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Difference between provision and reserve.
Provisions are used in financial accounting to set aside funds to provide for a future excepted loss/liability. It is compulsory for companies to make Provisions to meet their future expenses. Reserves, on the other hand, are the surplus funds that a company sets aside in order to invest in future projects. Read through this article to find out more how Provisions and Reserves are used in Financial Accounting.
What is Provisioning in Accounting?
A Provision is the amount which kept aside to cover future expenses. It is a separate fund which is kept aside to cover certain expenses. Note that a provision is not a reserve. Examples of Provisioning include Guarantees, Deferred tax, Restructuring liabilities, Depreciation, Sales allowances, etc
A provision can be recognised if it meets the following criteria −
- An entity which has a current obligation due to past events.
- It may be cash outflow to settle obligation.
The main objective of provisioning is to make the balance sheet more accurate in an accounting period or financial year. Accountants use provisioning to present correct financial statements, predict losses and liabilities, and meet known losses and liabilities.
Companies do tax provisions to meet their income tax requirements. Tax deductions include depreciation, allowances, interest expenses etc. After some calculations, the firm determines its amount to be allocated on its books in a provision known as tax provisions.
What is Balance Sheet Reserve?
Reserves in the balance sheet are surplus funds that a company sets aside to carry out its future projects. Balance Sheet Reserves are of two types −
Capital Reserve − The capital reserve is funded by capital profits, which are typically not distributed as dividends to shareholders. It cannot be established from earnings generated by a company's main operations.
Revenue Reserve − Revenue reserves are derived from earnings generated by an organization's core operations. Revenue Reserves are recorded in the Reserves and Surplus portion of a balance sheet's liabilities section. It can be used to pay out dividends to shareholders or to expand the company in the future.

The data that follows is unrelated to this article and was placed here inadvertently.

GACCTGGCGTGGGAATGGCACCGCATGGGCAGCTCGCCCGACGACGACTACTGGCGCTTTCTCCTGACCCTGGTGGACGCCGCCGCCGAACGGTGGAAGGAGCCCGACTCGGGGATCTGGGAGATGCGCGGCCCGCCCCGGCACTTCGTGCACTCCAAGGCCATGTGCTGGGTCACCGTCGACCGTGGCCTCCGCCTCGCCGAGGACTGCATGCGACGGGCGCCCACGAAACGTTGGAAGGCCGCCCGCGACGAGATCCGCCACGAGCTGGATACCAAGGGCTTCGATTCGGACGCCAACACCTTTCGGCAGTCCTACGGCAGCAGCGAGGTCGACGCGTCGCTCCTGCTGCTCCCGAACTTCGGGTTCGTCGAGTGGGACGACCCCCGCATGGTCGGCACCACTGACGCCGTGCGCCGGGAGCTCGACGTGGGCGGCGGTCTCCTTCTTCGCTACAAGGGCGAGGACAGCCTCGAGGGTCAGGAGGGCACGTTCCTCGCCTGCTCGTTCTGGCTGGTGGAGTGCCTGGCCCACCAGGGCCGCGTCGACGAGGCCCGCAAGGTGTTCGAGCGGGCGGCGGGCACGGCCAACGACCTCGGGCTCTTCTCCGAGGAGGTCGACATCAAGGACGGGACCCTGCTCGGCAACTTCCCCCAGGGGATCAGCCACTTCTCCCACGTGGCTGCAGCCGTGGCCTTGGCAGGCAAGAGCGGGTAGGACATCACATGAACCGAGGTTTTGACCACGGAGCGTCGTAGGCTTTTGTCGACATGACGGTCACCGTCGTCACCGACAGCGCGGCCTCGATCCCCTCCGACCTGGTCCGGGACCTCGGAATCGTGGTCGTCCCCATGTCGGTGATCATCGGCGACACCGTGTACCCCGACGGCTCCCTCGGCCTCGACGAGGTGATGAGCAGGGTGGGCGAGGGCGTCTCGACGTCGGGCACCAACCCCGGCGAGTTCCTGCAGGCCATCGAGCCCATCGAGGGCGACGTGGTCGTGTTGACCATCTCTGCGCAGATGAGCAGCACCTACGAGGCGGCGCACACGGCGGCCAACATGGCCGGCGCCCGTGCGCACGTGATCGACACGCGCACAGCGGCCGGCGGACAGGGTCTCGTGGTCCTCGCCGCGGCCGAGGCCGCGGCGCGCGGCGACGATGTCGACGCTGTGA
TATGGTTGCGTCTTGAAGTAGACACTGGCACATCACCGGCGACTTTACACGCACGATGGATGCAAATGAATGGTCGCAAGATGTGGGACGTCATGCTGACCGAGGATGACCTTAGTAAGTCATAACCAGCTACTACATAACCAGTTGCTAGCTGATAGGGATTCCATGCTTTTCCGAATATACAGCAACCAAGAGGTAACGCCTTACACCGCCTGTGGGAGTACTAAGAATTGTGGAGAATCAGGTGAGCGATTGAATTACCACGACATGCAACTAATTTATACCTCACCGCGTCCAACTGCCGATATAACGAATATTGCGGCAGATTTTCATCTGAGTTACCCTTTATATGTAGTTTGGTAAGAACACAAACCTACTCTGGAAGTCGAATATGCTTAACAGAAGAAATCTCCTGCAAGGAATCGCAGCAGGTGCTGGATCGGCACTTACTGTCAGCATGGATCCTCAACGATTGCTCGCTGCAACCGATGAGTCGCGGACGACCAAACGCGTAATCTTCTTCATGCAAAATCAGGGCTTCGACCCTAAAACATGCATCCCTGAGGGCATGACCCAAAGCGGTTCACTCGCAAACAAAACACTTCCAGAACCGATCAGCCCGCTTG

When companies make a sizeable profit, they retain a portion of it to meet future needs, growth prospects, and so on. In accounting, Reserves refer to the amount of money that is set aside for future. Reserves are helpful in strengthening an enterprise's financial condition and can be used for a variety of purposes including steady dividend payments, business expansion, meeting probable contingencies, legal requirements, investments, and improving overall financial health of a company.
For insurance companies, it is mandatory to show Reserves in their balance sheet. They show it in the liabilities side of their balance sheet as the Reserves set aside for settling future insurance claims of their policy owners. Hence, it is also known as Claim Reserves.
Difference between Provision and Reserve
The following table highlights the major differences between Provision and Reserve −
|Provision records expenses incurred but payment yet to made. It is a means to provide for a future excepted loss/liability.||Reserves are the funds that a company sets aside in order to invest in future projects.|
|It is showed on both sides of the balance sheet.||It is showed on the liability side of the balance sheet.|
|It is not compulsory to generate profits in order to create Provisions.||Companies that create Reserves must be profitable.|
|The availability of Provision is required in order to meet a probable loss in the future or an accruing liability.||Companies create Reserves to strengthen their financial position|
|For business entities, it is mandatory to create provisions in their accounts.||It is not mandatory to create Reserves.|
|The amount set as Provision can’t be used to invest outside business. Provisions are used for which they created.||The amount set as Reserve can be used to invest outside business.|
A Provision is an amount that is set aside to cover a probable future expenses. Note the word "probable" because these expenses have not been incurred yet. Balance Sheet Reserves, on the other hand, are surplus funds that a company sets aside to carry out its future projects
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